Root login is allowed on local networks

Hi everyone,

rkhunter warns me about root login through SSH:

Warning: The SSH and rkhunter configuration options should be the same:
         SSH configuration option 'PermitRootLogin': yes
         Rkhunter configuration option 'ALLOW_SSH_ROOT_USER': no

There are two settings for PermitRootLogin in sshd_config:

$ grep PermitRootLogin /etc/ssh/sshd_config
PermitRootLogin no
# If the server is a VPS, it's expected that the owner of the
# server has access to a web console through which to log in.
Match Address,,,,fe80::/10,fd00::/8
    PermitRootLogin yes

The idea is that private networks are safe(r). In general, this is questionable, and it is clearly not the case when SSH is behind a port forwarding, since the SSH port listening on a private IP address is still accessible publicly.

From my perspective, the default should be no for private networks as well, shouldn’t it?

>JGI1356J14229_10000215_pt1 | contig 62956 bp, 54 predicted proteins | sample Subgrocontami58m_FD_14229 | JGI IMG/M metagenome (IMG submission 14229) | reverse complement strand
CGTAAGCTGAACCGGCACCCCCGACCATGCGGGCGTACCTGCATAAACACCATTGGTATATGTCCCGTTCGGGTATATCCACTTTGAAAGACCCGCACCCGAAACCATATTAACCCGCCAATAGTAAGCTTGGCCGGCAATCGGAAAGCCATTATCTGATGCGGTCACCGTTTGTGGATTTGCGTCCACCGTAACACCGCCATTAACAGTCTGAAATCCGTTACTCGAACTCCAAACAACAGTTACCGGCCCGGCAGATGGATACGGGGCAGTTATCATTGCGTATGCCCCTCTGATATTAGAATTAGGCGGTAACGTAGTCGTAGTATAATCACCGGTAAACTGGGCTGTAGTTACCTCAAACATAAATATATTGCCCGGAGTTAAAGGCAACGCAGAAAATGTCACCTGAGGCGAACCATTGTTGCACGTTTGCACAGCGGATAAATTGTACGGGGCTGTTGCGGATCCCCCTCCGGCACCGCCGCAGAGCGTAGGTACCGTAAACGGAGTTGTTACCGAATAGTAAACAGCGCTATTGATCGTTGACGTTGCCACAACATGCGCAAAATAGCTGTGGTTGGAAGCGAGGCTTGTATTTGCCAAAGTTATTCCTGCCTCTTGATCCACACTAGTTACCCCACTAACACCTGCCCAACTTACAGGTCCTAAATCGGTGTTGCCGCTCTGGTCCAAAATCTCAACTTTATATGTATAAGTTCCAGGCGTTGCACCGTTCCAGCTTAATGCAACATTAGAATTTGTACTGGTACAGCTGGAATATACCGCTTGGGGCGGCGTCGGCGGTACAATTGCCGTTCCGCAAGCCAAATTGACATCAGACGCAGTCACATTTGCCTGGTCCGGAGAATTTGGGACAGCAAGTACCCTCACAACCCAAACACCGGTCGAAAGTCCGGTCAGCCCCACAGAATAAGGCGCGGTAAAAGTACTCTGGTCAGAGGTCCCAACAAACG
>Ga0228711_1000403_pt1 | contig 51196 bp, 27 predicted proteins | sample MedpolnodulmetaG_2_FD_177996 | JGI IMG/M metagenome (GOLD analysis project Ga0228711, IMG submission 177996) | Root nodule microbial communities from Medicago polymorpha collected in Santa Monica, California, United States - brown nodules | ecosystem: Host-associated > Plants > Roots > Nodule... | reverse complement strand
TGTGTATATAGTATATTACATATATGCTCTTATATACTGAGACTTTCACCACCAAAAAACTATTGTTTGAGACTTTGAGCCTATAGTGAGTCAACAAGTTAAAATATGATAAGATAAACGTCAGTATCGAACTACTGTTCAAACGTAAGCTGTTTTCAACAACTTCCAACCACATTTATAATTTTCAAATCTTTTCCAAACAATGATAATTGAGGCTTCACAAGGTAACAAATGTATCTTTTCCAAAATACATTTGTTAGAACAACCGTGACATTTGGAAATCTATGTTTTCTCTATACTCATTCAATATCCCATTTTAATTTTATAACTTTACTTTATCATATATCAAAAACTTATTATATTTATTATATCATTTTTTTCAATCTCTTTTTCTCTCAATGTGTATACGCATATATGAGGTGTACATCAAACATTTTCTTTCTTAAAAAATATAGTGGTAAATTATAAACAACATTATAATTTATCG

Hi, standard port forwarding should not circumvent the “Match Address” block. We found this middle ground for easy self-hosting, with the combination of a strong password and Fail2ban, users should be relatively safe.

If you personally want to be safer:

  1. There is a broad range of security parameters in your webadmin (domain.tld/yunohost/admin/#/tools/settings/security), from password strength, changing SSH port, to disabling password login (provided you create a SSH key for your user)
  2. If you still want to disable the “Match Address” block allowing root login for local addresses, check out hooks on the forum. They are scripts that enable you to automatically alter the default configurations.

In any case, we do not plan to change this default behavior.

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Thanks for the quick reply. With port forwarding, I meant from a different host. For instance, on a typical home network, the router has the public IP (v4) and is configured to forward the connections to the computer hosting the SSH server on an internal server.
In this case, the root login over SSH is possible from anywhere.

No, that’s not how it works. The source IP is still an external IP. Check it yourself …

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Ah OK, you mean the matching is on the address of the peer, not the local one. Then you are right. Thanks!